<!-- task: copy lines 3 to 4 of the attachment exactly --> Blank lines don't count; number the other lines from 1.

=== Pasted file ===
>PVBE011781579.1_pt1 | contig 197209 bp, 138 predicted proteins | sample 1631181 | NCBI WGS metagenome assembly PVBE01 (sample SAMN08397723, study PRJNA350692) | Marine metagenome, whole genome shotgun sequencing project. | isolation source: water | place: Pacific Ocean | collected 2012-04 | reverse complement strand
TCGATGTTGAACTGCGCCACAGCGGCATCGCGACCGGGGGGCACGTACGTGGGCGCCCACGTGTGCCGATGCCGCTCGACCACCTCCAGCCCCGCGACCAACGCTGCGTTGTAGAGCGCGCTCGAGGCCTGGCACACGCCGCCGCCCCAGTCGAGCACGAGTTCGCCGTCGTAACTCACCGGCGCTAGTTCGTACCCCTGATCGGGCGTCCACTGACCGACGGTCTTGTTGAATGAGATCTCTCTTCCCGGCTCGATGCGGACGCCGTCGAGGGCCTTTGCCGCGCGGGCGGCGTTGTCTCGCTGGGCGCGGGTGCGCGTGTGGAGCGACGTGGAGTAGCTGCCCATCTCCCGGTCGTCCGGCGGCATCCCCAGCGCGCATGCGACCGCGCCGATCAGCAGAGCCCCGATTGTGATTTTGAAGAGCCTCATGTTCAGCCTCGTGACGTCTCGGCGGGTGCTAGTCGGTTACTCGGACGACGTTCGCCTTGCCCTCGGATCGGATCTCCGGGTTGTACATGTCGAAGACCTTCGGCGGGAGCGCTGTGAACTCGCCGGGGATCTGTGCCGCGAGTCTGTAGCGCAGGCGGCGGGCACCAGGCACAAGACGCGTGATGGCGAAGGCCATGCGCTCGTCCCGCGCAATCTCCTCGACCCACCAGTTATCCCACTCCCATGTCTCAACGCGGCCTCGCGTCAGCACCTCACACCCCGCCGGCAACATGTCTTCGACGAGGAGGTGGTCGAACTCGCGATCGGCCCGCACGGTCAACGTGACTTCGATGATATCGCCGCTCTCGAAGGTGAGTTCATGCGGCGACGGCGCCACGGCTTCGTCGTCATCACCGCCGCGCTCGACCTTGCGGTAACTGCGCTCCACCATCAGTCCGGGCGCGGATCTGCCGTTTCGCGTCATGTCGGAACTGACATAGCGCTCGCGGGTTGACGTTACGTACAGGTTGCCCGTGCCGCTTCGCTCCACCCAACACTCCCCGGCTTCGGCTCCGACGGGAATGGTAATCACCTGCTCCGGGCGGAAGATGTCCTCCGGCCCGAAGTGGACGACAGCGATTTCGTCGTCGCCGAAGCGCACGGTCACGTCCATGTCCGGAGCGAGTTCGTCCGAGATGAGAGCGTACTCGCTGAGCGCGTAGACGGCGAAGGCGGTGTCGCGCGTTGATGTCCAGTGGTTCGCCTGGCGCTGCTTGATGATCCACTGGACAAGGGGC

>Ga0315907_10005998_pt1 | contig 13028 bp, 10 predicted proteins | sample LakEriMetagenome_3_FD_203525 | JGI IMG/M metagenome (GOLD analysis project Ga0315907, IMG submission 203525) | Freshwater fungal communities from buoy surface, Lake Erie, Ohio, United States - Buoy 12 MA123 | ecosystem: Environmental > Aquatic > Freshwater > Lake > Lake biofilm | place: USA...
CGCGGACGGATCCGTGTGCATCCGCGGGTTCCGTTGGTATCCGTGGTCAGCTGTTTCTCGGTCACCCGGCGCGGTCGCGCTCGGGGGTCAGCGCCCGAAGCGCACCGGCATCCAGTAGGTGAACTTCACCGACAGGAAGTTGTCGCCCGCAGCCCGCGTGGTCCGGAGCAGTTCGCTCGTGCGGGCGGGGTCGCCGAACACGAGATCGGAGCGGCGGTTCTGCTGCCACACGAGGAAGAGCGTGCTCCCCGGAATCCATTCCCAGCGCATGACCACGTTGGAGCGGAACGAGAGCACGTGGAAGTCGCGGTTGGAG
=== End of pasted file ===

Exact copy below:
>Ga0315907_10005998_pt1 | contig 13028 bp, 10 predicted proteins | sample LakEriMetagenome_3_FD_203525 | JGI IMG/M metagenome (GOLD analysis project Ga0315907, IMG submission 203525) | Freshwater fungal communities from buoy surface, Lake Erie, Ohio, United States - Buoy 12 MA123 | ecosystem: Environmental > Aquatic > Freshwater > Lake > Lake biofilm | place: USA...
CGCGGACGGATCCGTGTGCATCCGCGGGTTCCGTTGGTATCCGTGGTCAGCTGTTTCTCGGTCACCCGGCGCGGTCGCGCTCGGGGGTCAGCGCCCGAAGCGCACCGGCATCCAGTAGGTGAACTTCACCGACAGGAAGTTGTCGCCCGCAGCCCGCGTGGTCCGGAGCAGTTCGCTCGTGCGGGCGGGGTCGCCGAACACGAGATCGGAGCGGCGGTTCTGCTGCCACACGAGGAAGAGCGTGCTCCCCGGAATCCATTCCCAGCGCATGACCACGTTGGAGCGGAACGAGAGCACGTGGAAGTCGCGGTTGGAG